those who have earned that have it forever,
in life and after, forever.
True distinction, fame, glory,
that never dies.

Bacchylides (500 B.C. ?)

Not Henry Miller but Mother

Passion is the letter "p." A jeweled pear, another Guernica shattering
our souls, a giant liced with Lilliputians. Passion fell flat on its face when a date
used too much tongue. Passion ran, shotput into the air past the scoreboard,
past the empty lots where children brawled silently, past the manicured
lawns of Silicon Valley's royalty and past my sweaty, consumptive
grasp. Following the flock, I traveled to Europe and scaled the Catalan steps
to view a landscape of stone. It was cold. I left early. Later in Paris,
I searched for passion in the vessel of a Frenchman and only found a janitor
who cleaned the toilets of Notre Dame and whispered "I have many, many
flaws." She was the one who hoarded passion. Mother, who shaved my
head when I was three, who dieted on tears and Maalox, who shouted in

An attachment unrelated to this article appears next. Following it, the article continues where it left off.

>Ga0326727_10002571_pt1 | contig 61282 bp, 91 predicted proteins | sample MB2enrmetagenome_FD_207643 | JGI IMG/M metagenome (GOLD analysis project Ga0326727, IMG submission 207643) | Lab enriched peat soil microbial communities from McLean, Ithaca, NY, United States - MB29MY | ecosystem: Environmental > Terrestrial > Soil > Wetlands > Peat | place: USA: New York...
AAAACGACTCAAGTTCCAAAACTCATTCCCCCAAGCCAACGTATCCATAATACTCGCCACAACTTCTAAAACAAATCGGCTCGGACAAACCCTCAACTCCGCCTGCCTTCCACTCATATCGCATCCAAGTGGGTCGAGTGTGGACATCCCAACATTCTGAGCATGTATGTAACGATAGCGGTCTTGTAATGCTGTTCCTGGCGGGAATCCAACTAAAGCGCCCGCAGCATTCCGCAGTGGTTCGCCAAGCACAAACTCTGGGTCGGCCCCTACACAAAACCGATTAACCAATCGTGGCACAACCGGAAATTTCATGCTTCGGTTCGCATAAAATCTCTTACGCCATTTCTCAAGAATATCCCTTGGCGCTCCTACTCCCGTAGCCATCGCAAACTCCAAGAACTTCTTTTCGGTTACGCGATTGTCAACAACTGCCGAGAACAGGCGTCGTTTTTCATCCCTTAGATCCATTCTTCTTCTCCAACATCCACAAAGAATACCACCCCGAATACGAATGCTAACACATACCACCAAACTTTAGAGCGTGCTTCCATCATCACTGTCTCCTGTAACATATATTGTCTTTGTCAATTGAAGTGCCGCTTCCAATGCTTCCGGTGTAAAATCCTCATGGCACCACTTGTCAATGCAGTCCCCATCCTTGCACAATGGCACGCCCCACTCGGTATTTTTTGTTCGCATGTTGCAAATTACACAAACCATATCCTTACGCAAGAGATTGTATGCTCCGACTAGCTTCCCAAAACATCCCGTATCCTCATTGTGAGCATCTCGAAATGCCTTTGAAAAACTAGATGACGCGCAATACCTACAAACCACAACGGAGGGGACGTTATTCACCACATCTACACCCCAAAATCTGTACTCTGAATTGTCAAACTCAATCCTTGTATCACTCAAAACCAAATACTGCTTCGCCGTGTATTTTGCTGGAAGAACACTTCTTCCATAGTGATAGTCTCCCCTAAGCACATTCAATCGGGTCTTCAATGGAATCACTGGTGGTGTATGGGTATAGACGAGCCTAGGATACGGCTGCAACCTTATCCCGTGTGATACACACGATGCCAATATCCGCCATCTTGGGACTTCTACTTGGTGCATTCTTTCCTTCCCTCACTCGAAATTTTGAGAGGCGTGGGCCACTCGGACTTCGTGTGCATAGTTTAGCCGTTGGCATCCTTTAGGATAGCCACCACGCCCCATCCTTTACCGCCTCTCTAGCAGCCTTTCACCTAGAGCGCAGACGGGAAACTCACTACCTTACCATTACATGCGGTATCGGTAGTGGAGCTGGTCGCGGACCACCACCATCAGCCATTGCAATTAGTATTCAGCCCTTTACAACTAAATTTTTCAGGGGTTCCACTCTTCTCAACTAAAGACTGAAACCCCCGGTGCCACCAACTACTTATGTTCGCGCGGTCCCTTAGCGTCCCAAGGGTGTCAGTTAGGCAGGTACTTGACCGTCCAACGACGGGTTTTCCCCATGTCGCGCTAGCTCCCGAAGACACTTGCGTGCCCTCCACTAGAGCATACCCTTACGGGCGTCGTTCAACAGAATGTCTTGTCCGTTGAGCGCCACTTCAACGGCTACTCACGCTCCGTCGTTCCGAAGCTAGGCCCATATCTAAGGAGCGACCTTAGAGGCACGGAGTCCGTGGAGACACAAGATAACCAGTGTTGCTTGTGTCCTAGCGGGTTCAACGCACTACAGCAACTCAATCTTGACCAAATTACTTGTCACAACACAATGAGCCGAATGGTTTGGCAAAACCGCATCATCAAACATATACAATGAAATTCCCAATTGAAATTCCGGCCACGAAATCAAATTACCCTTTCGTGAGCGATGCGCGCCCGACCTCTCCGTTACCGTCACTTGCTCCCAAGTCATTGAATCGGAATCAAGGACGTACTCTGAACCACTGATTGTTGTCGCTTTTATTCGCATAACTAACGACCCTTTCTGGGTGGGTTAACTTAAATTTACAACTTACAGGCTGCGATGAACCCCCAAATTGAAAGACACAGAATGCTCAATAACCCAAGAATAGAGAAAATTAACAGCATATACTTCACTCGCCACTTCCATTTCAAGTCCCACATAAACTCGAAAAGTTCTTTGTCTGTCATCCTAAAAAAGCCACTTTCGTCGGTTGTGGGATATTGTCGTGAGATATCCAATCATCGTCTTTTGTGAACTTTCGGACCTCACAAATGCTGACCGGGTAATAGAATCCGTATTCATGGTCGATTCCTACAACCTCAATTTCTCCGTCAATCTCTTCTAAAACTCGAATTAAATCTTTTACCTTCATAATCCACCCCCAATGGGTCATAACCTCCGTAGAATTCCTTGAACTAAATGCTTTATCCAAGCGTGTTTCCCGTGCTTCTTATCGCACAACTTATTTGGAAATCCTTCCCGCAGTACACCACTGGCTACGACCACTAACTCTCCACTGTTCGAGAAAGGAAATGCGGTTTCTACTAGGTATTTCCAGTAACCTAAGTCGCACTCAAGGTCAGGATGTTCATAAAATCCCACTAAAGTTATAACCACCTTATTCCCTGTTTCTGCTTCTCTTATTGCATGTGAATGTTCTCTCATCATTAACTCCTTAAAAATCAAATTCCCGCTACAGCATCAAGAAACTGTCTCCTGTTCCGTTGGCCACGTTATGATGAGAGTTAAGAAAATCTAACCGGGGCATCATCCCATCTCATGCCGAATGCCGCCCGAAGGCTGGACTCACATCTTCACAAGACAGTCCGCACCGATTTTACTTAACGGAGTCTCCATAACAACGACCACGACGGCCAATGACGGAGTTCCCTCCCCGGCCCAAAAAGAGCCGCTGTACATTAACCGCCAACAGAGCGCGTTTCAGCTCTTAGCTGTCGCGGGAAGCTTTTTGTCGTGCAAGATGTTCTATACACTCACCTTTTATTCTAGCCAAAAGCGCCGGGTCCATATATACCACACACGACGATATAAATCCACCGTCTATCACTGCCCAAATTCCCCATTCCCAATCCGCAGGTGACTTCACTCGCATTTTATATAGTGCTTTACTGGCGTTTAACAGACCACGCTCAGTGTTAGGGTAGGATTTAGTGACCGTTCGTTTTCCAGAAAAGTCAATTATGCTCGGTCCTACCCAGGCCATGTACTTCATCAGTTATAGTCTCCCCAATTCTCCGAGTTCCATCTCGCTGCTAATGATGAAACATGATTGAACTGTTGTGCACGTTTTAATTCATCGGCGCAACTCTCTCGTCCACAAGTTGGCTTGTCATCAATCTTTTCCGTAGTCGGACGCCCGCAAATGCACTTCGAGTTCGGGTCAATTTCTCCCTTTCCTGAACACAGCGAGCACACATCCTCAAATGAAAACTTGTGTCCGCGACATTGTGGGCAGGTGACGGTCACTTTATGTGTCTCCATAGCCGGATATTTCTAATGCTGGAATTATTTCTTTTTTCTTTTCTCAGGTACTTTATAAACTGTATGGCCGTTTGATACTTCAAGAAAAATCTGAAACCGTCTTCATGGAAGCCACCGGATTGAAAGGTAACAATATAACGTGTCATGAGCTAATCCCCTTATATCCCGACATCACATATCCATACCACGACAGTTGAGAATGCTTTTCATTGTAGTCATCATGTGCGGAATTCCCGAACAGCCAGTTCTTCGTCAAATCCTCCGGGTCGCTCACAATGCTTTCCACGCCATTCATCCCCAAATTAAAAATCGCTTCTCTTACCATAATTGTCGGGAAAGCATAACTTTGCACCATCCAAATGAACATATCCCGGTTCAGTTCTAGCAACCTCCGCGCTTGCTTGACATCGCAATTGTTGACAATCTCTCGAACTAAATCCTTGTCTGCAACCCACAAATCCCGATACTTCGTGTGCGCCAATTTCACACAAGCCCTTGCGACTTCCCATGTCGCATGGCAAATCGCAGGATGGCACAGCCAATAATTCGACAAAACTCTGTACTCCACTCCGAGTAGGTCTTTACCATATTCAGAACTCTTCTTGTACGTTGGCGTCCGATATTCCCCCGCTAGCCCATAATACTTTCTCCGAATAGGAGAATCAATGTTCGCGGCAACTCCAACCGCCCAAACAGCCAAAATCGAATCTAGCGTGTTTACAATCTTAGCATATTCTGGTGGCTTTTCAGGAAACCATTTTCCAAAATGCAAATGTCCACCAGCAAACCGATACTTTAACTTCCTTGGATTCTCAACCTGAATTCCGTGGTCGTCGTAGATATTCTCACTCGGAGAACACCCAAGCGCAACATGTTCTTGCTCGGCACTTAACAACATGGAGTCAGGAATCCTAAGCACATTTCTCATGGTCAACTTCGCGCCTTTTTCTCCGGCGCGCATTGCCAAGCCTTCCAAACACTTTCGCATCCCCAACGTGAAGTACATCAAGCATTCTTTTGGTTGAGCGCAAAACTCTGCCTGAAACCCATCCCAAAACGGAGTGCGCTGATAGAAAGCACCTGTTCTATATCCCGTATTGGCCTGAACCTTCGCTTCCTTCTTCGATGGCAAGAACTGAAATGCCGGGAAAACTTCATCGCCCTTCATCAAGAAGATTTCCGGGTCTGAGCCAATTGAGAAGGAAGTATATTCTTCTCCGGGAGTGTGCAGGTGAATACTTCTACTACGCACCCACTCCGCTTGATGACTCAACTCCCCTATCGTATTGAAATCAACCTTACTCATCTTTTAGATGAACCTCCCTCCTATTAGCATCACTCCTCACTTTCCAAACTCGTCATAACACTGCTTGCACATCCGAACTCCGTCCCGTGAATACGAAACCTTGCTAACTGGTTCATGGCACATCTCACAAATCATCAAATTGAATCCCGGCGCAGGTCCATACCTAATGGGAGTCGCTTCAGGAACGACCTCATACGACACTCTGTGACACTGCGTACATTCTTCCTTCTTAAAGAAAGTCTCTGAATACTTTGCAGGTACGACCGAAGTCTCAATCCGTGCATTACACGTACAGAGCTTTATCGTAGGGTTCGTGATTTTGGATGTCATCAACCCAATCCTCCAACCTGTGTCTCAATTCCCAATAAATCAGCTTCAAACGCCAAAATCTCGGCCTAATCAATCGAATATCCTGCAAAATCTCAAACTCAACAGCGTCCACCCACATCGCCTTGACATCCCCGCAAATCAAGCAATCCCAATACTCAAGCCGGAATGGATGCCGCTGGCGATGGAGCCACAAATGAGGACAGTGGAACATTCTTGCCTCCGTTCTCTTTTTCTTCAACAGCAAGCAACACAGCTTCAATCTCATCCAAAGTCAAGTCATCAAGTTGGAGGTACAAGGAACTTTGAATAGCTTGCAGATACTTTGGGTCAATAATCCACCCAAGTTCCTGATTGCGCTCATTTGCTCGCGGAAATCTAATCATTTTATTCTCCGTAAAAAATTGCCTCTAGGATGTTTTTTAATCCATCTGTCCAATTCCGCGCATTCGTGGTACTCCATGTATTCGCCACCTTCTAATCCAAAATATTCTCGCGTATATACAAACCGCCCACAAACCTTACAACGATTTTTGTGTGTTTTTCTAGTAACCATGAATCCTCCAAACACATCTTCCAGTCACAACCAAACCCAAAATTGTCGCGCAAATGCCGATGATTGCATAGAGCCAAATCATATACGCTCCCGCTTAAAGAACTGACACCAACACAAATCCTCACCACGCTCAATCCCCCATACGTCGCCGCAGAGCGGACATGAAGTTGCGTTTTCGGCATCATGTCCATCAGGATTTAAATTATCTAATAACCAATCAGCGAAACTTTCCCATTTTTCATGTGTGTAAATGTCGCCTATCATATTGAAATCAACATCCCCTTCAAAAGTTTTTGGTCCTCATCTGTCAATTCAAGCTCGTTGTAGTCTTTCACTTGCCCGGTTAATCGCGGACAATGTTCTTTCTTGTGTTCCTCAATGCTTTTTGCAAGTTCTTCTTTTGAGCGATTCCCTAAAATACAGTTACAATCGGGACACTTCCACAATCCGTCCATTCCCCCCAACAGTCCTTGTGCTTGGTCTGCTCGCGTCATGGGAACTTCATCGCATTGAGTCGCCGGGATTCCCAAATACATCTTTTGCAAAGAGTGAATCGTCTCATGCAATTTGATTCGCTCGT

hyena rage and one minute later cradled my face and whispered a song in
my ear, while I watched the clock in front of me, ticking.

- Cathy Park Hong

Paradoxes and Oxymorons

This poem is concerned with language on a very plain level.
Look at talking to you. You look out a window
Or pretend to fidget. You have it but you don't have it.
You miss it, it misses you. You miss each other.

The poem is sad because it wants to be yours, and cannot.
What's a plain level? It is that and other things,
Bringing a system of them into play. Play?
Well, actually, yes, but I consider play to be

A deeper outside thing, a dreamed role-pattern,
As in the division of grace these long August days
Without proof. Open-ended. And before you know
It gets lost in the steam and chatter of typewriters.